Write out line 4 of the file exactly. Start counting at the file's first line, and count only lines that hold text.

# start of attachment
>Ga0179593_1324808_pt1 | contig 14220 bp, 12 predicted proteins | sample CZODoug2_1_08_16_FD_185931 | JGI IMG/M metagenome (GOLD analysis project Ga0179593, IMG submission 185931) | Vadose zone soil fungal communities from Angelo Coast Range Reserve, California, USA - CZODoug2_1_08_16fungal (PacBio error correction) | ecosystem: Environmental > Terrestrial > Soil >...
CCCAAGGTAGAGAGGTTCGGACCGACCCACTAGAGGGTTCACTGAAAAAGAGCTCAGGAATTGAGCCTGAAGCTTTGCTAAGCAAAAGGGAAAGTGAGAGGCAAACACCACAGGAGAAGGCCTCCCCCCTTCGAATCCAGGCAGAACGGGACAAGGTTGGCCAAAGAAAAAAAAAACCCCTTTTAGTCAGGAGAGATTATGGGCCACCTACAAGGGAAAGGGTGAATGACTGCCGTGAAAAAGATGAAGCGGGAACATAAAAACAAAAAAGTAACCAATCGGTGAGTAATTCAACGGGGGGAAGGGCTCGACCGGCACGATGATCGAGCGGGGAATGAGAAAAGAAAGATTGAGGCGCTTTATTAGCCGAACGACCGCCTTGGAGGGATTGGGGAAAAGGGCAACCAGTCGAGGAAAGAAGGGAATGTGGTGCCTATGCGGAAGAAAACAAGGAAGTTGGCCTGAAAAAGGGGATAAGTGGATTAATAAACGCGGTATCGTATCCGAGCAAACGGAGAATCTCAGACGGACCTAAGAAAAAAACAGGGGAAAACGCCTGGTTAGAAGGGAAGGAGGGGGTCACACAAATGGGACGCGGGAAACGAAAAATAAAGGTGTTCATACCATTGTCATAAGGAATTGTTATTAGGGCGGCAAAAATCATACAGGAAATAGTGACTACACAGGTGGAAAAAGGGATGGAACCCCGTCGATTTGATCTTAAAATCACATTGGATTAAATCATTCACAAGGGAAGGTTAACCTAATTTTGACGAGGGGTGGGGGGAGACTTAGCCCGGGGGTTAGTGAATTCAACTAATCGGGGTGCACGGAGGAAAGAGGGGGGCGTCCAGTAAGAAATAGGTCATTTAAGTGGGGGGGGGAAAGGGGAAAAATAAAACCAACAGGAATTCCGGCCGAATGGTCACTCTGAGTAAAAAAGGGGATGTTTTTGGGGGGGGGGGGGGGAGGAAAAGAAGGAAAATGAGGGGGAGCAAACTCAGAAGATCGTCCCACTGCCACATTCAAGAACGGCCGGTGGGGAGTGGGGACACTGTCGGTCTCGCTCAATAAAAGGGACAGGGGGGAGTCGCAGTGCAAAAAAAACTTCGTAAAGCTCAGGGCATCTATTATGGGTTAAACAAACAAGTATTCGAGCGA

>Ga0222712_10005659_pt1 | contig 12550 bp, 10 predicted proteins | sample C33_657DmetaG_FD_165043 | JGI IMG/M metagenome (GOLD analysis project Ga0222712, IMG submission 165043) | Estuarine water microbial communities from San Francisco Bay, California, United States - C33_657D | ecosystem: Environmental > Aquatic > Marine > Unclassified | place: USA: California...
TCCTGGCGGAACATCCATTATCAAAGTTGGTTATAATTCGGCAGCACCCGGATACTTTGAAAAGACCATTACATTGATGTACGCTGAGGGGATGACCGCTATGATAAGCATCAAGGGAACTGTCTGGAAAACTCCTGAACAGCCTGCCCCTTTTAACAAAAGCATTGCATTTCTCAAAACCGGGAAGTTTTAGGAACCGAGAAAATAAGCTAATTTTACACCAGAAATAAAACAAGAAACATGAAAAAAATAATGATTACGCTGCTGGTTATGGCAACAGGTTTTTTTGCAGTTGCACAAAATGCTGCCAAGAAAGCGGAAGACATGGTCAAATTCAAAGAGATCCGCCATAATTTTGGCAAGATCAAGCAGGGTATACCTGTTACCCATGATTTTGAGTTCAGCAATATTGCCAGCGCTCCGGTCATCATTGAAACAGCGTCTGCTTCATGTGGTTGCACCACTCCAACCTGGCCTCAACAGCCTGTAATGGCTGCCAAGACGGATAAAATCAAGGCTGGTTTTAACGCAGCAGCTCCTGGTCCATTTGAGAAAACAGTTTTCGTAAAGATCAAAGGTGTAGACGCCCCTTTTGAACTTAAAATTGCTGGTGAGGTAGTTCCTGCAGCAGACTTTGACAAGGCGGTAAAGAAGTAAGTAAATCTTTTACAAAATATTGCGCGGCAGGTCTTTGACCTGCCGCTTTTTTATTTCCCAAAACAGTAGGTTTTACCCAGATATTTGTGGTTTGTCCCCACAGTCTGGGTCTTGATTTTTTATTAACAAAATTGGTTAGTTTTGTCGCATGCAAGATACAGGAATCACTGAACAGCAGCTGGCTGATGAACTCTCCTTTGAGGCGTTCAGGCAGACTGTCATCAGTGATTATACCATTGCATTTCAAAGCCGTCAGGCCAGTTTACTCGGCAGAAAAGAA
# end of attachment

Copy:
TCCTGGCGGAACATCCATTATCAAAGTTGGTTATAATTCGGCAGCACCCGGATACTTTGAAAAGACCATTACATTGATGTACGCTGAGGGGATGACCGCTATGATAAGCATCAAGGGAACTGTCTGGAAAACTCCTGAACAGCCTGCCCCTTTTAACAAAAGCATTGCATTTCTCAAAACCGGGAAGTTTTAGGAACCGAGAAAATAAGCTAATTTTACACCAGAAATAAAACAAGAAACATGAAAAAAATAATGATTACGCTGCTGGTTATGGCAACAGGTTTTTTTGCAGTTGCACAAAATGCTGCCAAGAAAGCGGAAGACATGGTCAAATTCAAAGAGATCCGCCATAATTTTGGCAAGATCAAGCAGGGTATACCTGTTACCCATGATTTTGAGTTCAGCAATATTGCCAGCGCTCCGGTCATCATTGAAACAGCGTCTGCTTCATGTGGTTGCACCACTCCAACCTGGCCTCAACAGCCTGTAATGGCTGCCAAGACGGATAAAATCAAGGCTGGTTTTAACGCAGCAGCTCCTGGTCCATTTGAGAAAACAGTTTTCGTAAAGATCAAAGGTGTAGACGCCCCTTTTGAACTTAAAATTGCTGGTGAGGTAGTTCCTGCAGCAGACTTTGACAAGGCGGTAAAGAAGTAAGTAAATCTTTTACAAAATATTGCGCGGCAGGTCTTTGACCTGCCGCTTTTTTATTTCCCAAAACAGTAGGTTTTACCCAGATATTTGTGGTTTGTCCCCACAGTCTGGGTCTTGATTTTTTATTAACAAAATTGGTTAGTTTTGTCGCATGCAAGATACAGGAATCACTGAACAGCAGCTGGCTGATGAACTCTCCTTTGAGGCGTTCAGGCAGACTGTCATCAGTGATTATACCATTGCATTTCAAAGCCGTCAGGCCAGTTTACTCGGCAGAAAAGAA